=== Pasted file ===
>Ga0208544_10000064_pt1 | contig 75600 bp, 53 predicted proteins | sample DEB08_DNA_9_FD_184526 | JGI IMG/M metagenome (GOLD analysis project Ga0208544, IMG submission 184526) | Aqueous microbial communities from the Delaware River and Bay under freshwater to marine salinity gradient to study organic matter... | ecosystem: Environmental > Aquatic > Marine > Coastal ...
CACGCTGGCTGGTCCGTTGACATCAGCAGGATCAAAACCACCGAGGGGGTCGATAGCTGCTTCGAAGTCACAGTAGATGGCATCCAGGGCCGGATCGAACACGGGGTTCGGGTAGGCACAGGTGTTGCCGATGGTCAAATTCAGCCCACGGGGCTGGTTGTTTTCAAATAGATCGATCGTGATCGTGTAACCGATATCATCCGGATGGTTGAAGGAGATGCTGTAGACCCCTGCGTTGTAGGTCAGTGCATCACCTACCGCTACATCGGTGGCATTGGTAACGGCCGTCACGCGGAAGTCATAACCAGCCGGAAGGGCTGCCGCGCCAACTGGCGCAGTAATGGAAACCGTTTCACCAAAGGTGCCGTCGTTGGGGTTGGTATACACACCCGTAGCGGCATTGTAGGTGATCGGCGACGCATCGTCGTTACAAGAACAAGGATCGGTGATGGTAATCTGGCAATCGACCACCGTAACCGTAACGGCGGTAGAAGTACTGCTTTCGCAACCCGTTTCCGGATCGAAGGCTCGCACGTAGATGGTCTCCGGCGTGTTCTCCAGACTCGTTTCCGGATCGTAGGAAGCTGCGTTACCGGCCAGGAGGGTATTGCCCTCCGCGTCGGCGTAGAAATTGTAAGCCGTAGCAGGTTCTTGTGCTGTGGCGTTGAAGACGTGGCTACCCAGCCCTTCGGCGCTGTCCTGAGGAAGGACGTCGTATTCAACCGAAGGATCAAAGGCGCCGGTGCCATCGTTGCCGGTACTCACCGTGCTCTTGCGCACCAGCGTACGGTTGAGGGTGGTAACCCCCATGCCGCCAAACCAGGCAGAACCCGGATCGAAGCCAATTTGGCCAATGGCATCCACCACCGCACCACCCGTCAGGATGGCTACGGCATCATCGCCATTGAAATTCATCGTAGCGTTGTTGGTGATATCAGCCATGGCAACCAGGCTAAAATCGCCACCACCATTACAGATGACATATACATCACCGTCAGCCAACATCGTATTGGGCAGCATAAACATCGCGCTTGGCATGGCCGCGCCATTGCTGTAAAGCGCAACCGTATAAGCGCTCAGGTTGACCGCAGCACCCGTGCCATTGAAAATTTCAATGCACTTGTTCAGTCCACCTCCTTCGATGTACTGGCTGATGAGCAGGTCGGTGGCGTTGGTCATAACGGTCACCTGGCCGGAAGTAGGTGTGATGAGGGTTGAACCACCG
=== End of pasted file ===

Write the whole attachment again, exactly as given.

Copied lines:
>Ga0208544_10000064_pt1 | contig 75600 bp, 53 predicted proteins | sample DEB08_DNA_9_FD_184526 | JGI IMG/M metagenome (GOLD analysis project Ga0208544, IMG submission 184526) | Aqueous microbial communities from the Delaware River and Bay under freshwater to marine salinity gradient to study organic matter... | ecosystem: Environmental > Aquatic > Marine > Coastal ...
CACGCTGGCTGGTCCGTTGACATCAGCAGGATCAAAACCACCGAGGGGGTCGATAGCTGCTTCGAAGTCACAGTAGATGGCATCCAGGGCCGGATCGAACACGGGGTTCGGGTAGGCACAGGTGTTGCCGATGGTCAAATTCAGCCCACGGGGCTGGTTGTTTTCAAATAGATCGATCGTGATCGTGTAACCGATATCATCCGGATGGTTGAAGGAGATGCTGTAGACCCCTGCGTTGTAGGTCAGTGCATCACCTACCGCTACATCGGTGGCATTGGTAACGGCCGTCACGCGGAAGTCATAACCAGCCGGAAGGGCTGCCGCGCCAACTGGCGCAGTAATGGAAACCGTTTCACCAAAGGTGCCGTCGTTGGGGTTGGTATACACACCCGTAGCGGCATTGTAGGTGATCGGCGACGCATCGTCGTTACAAGAACAAGGATCGGTGATGGTAATCTGGCAATCGACCACCGTAACCGTAACGGCGGTAGAAGTACTGCTTTCGCAACCCGTTTCCGGATCGAAGGCTCGCACGTAGATGGTCTCCGGCGTGTTCTCCAGACTCGTTTCCGGATCGTAGGAAGCTGCGTTACCGGCCAGGAGGGTATTGCCCTCCGCGTCGGCGTAGAAATTGTAAGCCGTAGCAGGTTCTTGTGCTGTGGCGTTGAAGACGTGGCTACCCAGCCCTTCGGCGCTGTCCTGAGGAAGGACGTCGTATTCAACCGAAGGATCAAAGGCGCCGGTGCCATCGTTGCCGGTACTCACCGTGCTCTTGCGCACCAGCGTACGGTTGAGGGTGGTAACCCCCATGCCGCCAAACCAGGCAGAACCCGGATCGAAGCCAATTTGGCCAATGGCATCCACCACCGCACCACCCGTCAGGATGGCTACGGCATCATCGCCATTGAAATTCATCGTAGCGTTGTTGGTGATATCAGCCATGGCAACCAGGCTAAAATCGCCACCACCATTACAGATGACATATACATCACCGTCAGCCAACATCGTATTGGGCAGCATAAACATCGCGCTTGGCATGGCCGCGCCATTGCTGTAAAGCGCAACCGTATAAGCGCTCAGGTTGACCGCAGCACCCGTGCCATTGAAAATTTCAATGCACTTGTTCAGTCCACCTCCTTCGATGTACTGGCTGATGAGCAGGTCGGTGGCGTTGGTCATAACGGTCACCTGGCCGGAAGTAGGTGTGATGAGGGTTGAACCACCG